Football's last chance saloon - the Britons keeping their dreams alive in Sweden

Andrew Mills
Andrew Mills was released by Macclesfield Town before climbing the leagues in Sweden to sign for Ostersunds FK

What started as a trickle nearly a decade ago, with two young English players attempting to revive their dreams, now sees a stream of about 30 young players from EFL clubs head to Sweden each year.

The success story of Ostersunds FK and their intrepid coach, former York City winger Graham Potter, has been well reported but there is a wider story to be told involving British players dotted across Sweden, at all levels of the game.

Three of Potter's squad, Jamie Hopcutt, Doug Bergqvist and Andrew Mills, were all also part of a scheme managed by League Football Education (LFE) to give discarded players a second chance overseas.

Funded through Erasmus+, LFE sends players across the North Sea to effectively take up extended trial periods of 12 weeks with Swedish clubs.

Remarkably for players discarded by clubs in the UK, over 35% of those that go to Scandinavia have earned professional contracts in the past five years.

These are players let go by the likes of AFC Wimbledon, Doncaster Rovers, Fleetwood, MK Dons and Wolverhampton Wanderers, to name a few - with LFE estimating that 50-60 British players are still out there.

The programme has prospered so much that LFE recently started a similar initiative in Spain working with Getafe.

Into the football wilderness

Far from being parachuted into Sweden's top divisions and the big city clubs in Stockholm, Malmo or Gothenburg, most have found themselves in more obscure surroundings.

Take Toby Davis, one of the first two players to make the jump, in 2008. He joined Umea, based in the north of the country and residing in Division One, the third tier, situated below the Allsvenskan and Superettan.

Others have found themselves as far down as Division Six - equivalent to the Evo-Stik Premier League (North and South) - located in places where the population totals the hundreds not the thousands.

Sweden Map
Northern Sweden is often referred to as Norrland, which translates to Northlands. It is the largest and least populated area of the country - known for wide forests, large rivers and untouched wilderness.

The destination of Ytterhogdal is one striking example. At last count it had less than 600 inhabitants but it has welcomed 20 players in the past four years alone.

Remote also applies to IF Gottne, another long-term partner of LFE. The club, based in a village about 20 minutes drive from the Baltic port of Ornskoldsvik, has risen from Division Six to Division Two with help from its English imports.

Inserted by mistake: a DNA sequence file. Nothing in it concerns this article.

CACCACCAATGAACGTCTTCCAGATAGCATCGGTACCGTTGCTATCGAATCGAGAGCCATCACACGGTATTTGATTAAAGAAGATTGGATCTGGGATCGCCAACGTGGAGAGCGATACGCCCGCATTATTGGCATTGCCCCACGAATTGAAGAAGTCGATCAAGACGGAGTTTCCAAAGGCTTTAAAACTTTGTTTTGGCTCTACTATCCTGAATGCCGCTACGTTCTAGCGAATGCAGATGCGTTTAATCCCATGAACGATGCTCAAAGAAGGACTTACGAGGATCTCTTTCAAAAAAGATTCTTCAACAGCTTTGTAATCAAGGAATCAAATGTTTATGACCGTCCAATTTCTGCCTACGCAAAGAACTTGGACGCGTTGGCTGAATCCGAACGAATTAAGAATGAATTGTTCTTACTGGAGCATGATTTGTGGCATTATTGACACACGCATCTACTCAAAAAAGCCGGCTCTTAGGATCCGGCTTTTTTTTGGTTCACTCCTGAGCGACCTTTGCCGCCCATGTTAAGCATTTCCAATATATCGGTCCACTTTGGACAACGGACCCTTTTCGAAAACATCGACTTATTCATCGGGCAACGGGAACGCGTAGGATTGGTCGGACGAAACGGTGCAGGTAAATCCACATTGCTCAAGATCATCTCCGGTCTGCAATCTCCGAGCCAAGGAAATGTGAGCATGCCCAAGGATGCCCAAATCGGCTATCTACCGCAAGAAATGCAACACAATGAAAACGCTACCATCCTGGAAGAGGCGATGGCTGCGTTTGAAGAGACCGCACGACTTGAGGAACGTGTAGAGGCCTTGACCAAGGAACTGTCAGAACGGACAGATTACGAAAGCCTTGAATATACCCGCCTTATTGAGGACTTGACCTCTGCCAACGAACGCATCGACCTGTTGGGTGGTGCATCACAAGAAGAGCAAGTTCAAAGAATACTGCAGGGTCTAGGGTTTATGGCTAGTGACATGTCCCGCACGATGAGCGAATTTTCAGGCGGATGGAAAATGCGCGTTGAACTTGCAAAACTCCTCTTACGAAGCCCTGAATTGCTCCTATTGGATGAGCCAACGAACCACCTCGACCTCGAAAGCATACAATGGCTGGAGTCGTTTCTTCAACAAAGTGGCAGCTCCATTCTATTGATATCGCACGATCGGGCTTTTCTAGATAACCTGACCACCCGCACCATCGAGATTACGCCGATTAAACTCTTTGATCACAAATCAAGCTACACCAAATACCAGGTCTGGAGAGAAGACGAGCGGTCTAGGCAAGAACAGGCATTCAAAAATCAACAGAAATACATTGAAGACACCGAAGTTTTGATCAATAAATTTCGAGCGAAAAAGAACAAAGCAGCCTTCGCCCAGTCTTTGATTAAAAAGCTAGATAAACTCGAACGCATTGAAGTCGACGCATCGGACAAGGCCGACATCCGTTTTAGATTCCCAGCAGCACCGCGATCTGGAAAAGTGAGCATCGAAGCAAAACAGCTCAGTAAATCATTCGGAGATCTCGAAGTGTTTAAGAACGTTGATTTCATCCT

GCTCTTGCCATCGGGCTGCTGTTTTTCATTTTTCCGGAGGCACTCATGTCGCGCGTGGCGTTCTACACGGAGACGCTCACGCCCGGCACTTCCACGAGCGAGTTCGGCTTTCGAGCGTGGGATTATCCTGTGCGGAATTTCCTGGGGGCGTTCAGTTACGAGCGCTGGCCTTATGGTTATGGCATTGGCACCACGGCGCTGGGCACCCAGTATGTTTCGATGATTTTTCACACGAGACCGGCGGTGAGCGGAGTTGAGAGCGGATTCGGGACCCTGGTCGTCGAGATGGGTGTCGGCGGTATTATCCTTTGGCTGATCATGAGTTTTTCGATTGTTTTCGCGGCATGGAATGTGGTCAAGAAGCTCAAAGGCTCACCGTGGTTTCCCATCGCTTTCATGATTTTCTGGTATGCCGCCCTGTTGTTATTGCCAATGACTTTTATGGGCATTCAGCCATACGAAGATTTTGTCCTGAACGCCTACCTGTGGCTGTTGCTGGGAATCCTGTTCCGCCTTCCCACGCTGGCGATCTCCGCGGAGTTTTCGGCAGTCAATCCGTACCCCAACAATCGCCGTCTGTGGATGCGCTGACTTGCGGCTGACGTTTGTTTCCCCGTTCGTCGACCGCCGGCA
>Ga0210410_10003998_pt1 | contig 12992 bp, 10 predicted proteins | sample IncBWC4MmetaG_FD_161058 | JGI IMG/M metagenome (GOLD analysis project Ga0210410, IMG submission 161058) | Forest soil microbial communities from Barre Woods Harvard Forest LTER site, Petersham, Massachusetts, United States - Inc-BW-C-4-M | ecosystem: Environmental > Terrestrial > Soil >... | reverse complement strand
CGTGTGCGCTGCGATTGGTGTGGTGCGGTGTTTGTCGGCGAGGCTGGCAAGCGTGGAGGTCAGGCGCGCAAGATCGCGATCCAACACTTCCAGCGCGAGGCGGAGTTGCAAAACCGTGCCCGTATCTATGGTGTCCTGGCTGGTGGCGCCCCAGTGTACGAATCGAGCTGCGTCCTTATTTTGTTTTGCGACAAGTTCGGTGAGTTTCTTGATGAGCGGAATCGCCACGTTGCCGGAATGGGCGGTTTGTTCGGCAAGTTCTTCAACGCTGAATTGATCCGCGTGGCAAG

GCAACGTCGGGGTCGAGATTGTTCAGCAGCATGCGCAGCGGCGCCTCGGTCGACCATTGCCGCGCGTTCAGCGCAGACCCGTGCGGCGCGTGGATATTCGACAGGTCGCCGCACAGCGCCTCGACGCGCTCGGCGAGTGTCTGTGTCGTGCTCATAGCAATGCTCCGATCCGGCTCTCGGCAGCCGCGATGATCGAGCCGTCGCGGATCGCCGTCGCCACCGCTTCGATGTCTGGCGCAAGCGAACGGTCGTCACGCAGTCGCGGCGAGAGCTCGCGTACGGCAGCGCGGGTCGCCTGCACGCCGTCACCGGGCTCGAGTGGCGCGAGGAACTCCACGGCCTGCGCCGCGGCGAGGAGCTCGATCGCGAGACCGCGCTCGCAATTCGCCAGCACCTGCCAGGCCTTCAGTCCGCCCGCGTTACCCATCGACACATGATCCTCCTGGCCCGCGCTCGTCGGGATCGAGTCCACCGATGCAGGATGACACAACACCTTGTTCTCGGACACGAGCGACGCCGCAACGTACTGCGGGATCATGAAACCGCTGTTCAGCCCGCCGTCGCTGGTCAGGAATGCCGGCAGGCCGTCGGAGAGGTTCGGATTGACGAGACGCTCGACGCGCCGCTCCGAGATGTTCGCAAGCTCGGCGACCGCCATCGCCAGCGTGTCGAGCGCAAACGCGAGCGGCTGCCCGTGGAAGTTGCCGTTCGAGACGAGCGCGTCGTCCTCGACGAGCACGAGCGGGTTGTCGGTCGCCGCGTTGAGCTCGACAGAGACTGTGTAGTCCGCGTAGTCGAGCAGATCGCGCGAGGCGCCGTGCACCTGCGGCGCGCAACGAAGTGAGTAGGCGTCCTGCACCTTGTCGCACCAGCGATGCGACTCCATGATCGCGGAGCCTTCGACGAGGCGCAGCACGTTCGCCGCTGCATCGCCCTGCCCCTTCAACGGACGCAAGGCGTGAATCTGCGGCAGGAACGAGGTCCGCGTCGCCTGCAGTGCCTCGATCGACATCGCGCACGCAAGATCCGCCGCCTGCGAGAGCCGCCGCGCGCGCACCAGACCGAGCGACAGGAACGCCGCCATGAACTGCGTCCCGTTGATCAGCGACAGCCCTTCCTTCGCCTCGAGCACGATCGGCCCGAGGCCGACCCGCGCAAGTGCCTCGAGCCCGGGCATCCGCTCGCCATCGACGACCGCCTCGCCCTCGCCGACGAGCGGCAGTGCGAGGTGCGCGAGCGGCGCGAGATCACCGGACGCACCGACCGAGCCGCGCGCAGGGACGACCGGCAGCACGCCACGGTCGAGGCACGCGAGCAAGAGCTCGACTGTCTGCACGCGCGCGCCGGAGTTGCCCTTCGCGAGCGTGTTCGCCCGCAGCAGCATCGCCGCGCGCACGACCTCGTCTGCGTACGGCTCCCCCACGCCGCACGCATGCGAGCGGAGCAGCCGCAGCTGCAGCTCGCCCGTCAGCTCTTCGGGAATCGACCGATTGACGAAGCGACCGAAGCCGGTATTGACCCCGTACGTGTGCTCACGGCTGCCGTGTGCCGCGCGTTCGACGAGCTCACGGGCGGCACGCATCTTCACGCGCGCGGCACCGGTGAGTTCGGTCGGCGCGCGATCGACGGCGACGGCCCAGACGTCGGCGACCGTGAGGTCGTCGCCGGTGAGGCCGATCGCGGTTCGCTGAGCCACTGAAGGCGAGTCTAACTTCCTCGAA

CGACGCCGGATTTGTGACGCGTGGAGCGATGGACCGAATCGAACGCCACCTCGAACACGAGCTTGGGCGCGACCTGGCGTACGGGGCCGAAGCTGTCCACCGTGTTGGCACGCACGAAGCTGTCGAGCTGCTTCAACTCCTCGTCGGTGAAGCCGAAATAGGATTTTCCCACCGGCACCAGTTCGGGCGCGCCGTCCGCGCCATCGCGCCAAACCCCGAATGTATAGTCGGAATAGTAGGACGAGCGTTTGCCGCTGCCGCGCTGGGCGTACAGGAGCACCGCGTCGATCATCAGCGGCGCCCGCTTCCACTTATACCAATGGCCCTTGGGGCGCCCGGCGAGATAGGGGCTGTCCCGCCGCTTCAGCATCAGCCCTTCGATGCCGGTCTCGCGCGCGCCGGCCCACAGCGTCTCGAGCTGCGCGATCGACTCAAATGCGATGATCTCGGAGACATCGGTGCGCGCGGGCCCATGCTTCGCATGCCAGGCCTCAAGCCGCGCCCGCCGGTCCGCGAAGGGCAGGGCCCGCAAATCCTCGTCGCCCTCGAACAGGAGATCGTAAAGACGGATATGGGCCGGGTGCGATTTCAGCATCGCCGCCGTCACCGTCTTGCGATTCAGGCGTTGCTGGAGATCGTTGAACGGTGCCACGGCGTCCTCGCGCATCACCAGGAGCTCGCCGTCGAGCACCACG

IF Gottne
IF Gottne have climbed the Swedish football pyramid with help from their English imports and built a new stand to accommodate larger crowds

The legacy of this particular partnership goes beyond results on the pitch. The construction of a new stand - using local timber - has quadrupled crowds at their tranquil riverside ground in the woods.

Financing the football dream

Accommodation, food bills and travel costs are all covered under the LFE programme. But once that ends, players who survive the cull and want to stay in Sweden have to quickly stand on their own two feet.

With those in the lower leagues typically earning around 700 krona per week - just over £60 - many manage to negotiate deals where their clubs pick up the tab for their accommodation and at least one meal per day.

"When I first moved here a few of the lads took me out to show me around. We went to a bar and two beers and a few soft drinks cost something like £75," says Mills, who found an especially unglamorous way to fund his rise from the Swedish Fourth Division to the Allsvenskan, the country's top tier.

"I found a job in a fish factory. It's called Surstromming [a type of fermented Baltic Sea herring] - it's a common fish over here that they have over the summer time," he said.

"I worked in the factory for six months for two seasons. I started the day at 5 o'clock in the morning and ended at 4pm and then went training from 6pm to 8pm.

"It can be tough in the lower leagues. Working in the fish factory I was earning about 1,300 krona per week after tax, so it was more than double the money I received playing football."

Bone-chilling conditions

Mills, 24, who comes from Huyton, near Liverpool, has also acclimatised to the norm of sub-zero temperatures. At his last club, Friska Viljor - whose ground is on the Baltic coast - conditions regularly fell beyond -20C. A far cry from the north west of England.

"You hear about it back home and think it's cold," he said. "Last year I was further north and it was -27C but you adapt.

"It's been life changing for me. It took a lot to move over to a place I'd never heard of before."